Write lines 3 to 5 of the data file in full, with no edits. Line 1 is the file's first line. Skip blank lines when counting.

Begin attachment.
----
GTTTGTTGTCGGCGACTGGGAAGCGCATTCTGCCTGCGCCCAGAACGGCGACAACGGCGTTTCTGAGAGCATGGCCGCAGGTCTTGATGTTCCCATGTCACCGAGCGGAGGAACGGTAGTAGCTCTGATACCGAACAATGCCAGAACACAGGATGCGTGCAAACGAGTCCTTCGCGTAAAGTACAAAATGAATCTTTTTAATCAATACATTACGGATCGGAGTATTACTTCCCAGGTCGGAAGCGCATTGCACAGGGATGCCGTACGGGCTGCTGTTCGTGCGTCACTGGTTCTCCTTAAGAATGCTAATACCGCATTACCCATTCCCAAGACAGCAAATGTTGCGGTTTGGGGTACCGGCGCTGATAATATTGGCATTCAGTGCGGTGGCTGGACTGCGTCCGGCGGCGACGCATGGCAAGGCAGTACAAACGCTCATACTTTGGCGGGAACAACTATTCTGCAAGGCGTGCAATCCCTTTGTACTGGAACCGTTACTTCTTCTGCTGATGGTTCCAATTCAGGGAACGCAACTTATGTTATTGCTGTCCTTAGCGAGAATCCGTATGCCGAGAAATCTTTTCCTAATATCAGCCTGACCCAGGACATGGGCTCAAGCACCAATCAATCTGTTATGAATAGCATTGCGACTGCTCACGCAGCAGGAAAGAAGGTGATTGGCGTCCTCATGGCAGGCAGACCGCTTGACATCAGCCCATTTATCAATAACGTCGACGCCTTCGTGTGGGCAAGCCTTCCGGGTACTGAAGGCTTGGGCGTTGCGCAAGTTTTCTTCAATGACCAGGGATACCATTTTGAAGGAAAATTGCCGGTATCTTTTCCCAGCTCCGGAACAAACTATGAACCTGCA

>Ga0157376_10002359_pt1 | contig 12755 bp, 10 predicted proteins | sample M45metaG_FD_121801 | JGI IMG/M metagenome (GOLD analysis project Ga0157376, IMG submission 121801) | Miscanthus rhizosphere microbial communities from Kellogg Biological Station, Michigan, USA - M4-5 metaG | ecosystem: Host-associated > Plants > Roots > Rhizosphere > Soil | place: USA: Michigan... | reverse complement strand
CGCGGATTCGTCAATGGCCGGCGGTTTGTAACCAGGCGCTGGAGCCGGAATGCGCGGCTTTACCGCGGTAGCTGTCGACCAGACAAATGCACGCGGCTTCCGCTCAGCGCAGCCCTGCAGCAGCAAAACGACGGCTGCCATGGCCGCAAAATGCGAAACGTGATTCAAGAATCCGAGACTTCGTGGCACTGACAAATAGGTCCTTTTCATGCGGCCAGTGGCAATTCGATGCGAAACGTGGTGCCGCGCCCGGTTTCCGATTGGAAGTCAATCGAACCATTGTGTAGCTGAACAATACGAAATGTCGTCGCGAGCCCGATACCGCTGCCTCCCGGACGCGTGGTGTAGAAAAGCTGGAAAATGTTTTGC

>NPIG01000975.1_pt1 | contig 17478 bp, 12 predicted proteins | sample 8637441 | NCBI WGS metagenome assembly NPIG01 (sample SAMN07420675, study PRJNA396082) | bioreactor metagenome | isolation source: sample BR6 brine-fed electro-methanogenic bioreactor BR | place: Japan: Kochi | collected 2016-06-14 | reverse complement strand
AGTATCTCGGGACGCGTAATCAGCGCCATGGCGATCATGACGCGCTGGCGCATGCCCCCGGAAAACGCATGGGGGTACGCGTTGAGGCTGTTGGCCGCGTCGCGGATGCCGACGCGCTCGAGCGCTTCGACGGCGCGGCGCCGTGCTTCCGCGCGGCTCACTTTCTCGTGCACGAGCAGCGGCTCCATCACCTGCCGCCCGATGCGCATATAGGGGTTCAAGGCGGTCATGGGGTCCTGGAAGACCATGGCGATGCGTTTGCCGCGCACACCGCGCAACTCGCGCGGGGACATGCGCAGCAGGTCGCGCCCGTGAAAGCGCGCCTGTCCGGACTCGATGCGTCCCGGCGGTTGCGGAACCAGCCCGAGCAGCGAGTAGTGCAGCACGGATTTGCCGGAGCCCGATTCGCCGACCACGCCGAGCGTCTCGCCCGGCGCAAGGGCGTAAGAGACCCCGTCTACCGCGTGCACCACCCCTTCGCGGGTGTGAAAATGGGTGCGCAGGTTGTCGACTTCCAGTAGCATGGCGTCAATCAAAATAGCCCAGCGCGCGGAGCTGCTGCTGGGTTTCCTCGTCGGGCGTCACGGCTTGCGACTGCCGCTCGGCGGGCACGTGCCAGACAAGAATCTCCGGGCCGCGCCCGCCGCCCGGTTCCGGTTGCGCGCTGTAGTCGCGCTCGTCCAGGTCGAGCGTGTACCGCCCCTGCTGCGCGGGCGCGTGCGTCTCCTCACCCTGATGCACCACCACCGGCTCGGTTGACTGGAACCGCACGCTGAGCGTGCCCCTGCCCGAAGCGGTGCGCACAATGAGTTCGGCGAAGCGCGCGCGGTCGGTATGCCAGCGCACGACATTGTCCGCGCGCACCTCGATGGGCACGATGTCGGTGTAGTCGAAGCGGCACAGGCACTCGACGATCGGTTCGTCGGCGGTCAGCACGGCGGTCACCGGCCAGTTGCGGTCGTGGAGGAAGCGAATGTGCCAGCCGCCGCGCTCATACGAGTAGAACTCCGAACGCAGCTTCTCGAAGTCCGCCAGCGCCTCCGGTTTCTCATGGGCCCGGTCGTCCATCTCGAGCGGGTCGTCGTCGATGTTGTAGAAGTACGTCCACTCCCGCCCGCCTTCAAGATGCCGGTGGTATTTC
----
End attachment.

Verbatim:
CGCGGATTCGTCAATGGCCGGCGGTTTGTAACCAGGCGCTGGAGCCGGAATGCGCGGCTTTACCGCGGTAGCTGTCGACCAGACAAATGCACGCGGCTTCCGCTCAGCGCAGCCCTGCAGCAGCAAAACGACGGCTGCCATGGCCGCAAAATGCGAAACGTGATTCAAGAATCCGAGACTTCGTGGCACTGACAAATAGGTCCTTTTCATGCGGCCAGTGGCAATTCGATGCGAAACGTGGTGCCGCGCCCGGTTTCCGATTGGAAGTCAATCGAACCATTGTGTAGCTGAACAATACGAAATGTCGTCGCGAGCCCGATACCGCTGCCTCCCGGACGCGTGGTGTAGAAAAGCTGGAAAATGTTTTGC

>NPIG01000975.1_pt1 | contig 17478 bp, 12 predicted proteins | sample 8637441 | NCBI WGS metagenome assembly NPIG01 (sample SAMN07420675, study PRJNA396082) | bioreactor metagenome | isolation source: sample BR6 brine-fed electro-methanogenic bioreactor BR | place: Japan: Kochi | collected 2016-06-14 | reverse complement strand
AGTATCTCGGGACGCGTAATCAGCGCCATGGCGATCATGACGCGCTGGCGCATGCCCCCGGAAAACGCATGGGGGTACGCGTTGAGGCTGTTGGCCGCGTCGCGGATGCCGACGCGCTCGAGCGCTTCGACGGCGCGGCGCCGTGCTTCCGCGCGGCTCACTTTCTCGTGCACGAGCAGCGGCTCCATCACCTGCCGCCCGATGCGCATATAGGGGTTCAAGGCGGTCATGGGGTCCTGGAAGACCATGGCGATGCGTTTGCCGCGCACACCGCGCAACTCGCGCGGGGACATGCGCAGCAGGTCGCGCCCGTGAAAGCGCGCCTGTCCGGACTCGATGCGTCCCGGCGGTTGCGGAACCAGCCCGAGCAGCGAGTAGTGCAGCACGGATTTGCCGGAGCCCGATTCGCCGACCACGCCGAGCGTCTCGCCCGGCGCAAGGGCGTAAGAGACCCCGTCTACCGCGTGCACCACCCCTTCGCGGGTGTGAAAATGGGTGCGCAGGTTGTCGACTTCCAGTAGCATGGCGTCAATCAAAATAGCCCAGCGCGCGGAGCTGCTGCTGGGTTTCCTCGTCGGGCGTCACGGCTTGCGACTGCCGCTCGGCGGGCACGTGCCAGACAAGAATCTCCGGGCCGCGCCCGCCGCCCGGTTCCGGTTGCGCGCTGTAGTCGCGCTCGTCCAGGTCGAGCGTGTACCGCCCCTGCTGCGCGGGCGCGTGCGTCTCCTCACCCTGATGCACCACCACCGGCTCGGTTGACTGGAACCGCACGCTGAGCGTGCCCCTGCCCGAAGCGGTGCGCACAATGAGTTCGGCGAAGCGCGCGCGGTCGGTATGCCAGCGCACGACATTGTCCGCGCGCACCTCGATGGGCACGATGTCGGTGTAGTCGAAGCGGCACAGGCACTCGACGATCGGTTCGTCGGCGGTCAGCACGGCGGTCACCGGCCAGTTGCGGTCGTGGAGGAAGCGAATGTGCCAGCCGCCGCGCTCATACGAGTAGAACTCCGAACGCAGCTTCTCGAAGTCCGCCAGCGCCTCCGGTTTCTCATGGGCCCGGTCGTCCATCTCGAGCGGGTCGTCGTCGATGTTGTAGAAGTACGTCCACTCCCGCCCGCCTTCAAGATGCCGGTGGTATTTC